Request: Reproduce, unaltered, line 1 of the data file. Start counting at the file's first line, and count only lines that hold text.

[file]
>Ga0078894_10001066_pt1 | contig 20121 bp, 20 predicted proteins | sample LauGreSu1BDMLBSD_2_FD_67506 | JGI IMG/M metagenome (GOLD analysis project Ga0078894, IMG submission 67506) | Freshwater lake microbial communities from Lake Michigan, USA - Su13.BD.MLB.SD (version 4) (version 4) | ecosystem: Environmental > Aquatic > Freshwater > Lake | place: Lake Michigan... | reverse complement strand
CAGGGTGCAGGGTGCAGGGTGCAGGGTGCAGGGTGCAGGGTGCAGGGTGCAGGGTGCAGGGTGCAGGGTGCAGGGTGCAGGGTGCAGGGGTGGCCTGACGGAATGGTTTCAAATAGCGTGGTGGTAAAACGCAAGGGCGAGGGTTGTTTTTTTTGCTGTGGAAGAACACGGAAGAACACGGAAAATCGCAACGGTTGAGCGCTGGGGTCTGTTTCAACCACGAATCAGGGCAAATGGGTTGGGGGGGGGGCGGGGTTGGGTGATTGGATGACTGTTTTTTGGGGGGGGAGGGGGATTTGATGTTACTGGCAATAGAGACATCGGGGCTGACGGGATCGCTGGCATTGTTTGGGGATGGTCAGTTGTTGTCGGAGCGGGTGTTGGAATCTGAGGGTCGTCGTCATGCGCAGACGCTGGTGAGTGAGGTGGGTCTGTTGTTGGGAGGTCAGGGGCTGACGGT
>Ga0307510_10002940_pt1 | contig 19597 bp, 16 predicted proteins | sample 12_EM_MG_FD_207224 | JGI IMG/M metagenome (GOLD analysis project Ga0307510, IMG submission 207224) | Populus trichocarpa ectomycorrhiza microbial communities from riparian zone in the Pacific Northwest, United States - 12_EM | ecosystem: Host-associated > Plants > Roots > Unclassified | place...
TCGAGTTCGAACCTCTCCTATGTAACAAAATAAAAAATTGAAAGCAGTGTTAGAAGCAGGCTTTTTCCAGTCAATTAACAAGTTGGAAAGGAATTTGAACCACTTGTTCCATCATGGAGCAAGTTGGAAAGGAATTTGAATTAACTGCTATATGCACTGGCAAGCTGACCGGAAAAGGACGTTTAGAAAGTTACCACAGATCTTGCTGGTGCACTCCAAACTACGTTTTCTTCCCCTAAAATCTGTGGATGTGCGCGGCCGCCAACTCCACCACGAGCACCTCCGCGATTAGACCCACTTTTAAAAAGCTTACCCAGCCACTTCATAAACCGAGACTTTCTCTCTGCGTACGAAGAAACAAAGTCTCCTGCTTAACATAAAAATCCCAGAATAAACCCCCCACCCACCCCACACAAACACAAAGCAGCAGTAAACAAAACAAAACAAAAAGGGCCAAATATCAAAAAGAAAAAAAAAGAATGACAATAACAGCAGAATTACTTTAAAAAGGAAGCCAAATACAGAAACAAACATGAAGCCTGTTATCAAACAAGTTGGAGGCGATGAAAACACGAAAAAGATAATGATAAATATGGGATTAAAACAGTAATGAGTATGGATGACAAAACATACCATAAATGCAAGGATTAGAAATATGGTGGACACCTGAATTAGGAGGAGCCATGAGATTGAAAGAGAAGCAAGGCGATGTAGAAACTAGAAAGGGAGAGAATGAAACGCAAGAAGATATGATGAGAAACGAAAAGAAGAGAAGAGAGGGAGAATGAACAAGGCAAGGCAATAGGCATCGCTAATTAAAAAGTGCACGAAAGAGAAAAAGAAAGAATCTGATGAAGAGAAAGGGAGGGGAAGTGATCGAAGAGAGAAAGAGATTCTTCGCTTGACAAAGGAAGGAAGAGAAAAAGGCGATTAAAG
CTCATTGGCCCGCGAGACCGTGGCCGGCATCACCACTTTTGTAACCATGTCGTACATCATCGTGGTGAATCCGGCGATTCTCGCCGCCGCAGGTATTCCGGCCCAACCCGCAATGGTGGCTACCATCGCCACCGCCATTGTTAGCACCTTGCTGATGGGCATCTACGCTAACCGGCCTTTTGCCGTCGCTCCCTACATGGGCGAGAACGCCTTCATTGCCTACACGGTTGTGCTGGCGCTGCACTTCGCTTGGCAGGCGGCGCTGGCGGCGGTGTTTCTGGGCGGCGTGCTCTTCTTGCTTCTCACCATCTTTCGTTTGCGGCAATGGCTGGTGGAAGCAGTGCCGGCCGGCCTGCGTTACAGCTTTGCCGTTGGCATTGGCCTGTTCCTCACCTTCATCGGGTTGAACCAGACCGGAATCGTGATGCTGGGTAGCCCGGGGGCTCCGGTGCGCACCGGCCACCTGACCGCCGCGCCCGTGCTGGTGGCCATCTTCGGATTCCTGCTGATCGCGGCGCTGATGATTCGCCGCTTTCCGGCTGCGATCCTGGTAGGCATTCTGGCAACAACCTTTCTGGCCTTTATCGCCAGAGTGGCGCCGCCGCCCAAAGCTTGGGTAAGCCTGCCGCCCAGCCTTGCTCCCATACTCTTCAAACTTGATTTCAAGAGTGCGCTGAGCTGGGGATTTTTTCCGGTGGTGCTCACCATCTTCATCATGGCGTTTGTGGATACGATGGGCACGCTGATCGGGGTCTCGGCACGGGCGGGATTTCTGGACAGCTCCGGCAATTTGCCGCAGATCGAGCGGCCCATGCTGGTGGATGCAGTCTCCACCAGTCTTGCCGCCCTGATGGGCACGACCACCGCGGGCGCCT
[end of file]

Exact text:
>Ga0078894_10001066_pt1 | contig 20121 bp, 20 predicted proteins | sample LauGreSu1BDMLBSD_2_FD_67506 | JGI IMG/M metagenome (GOLD analysis project Ga0078894, IMG submission 67506) | Freshwater lake microbial communities from Lake Michigan, USA - Su13.BD.MLB.SD (version 4) (version 4) | ecosystem: Environmental > Aquatic > Freshwater > Lake | place: Lake Michigan... | reverse complement strand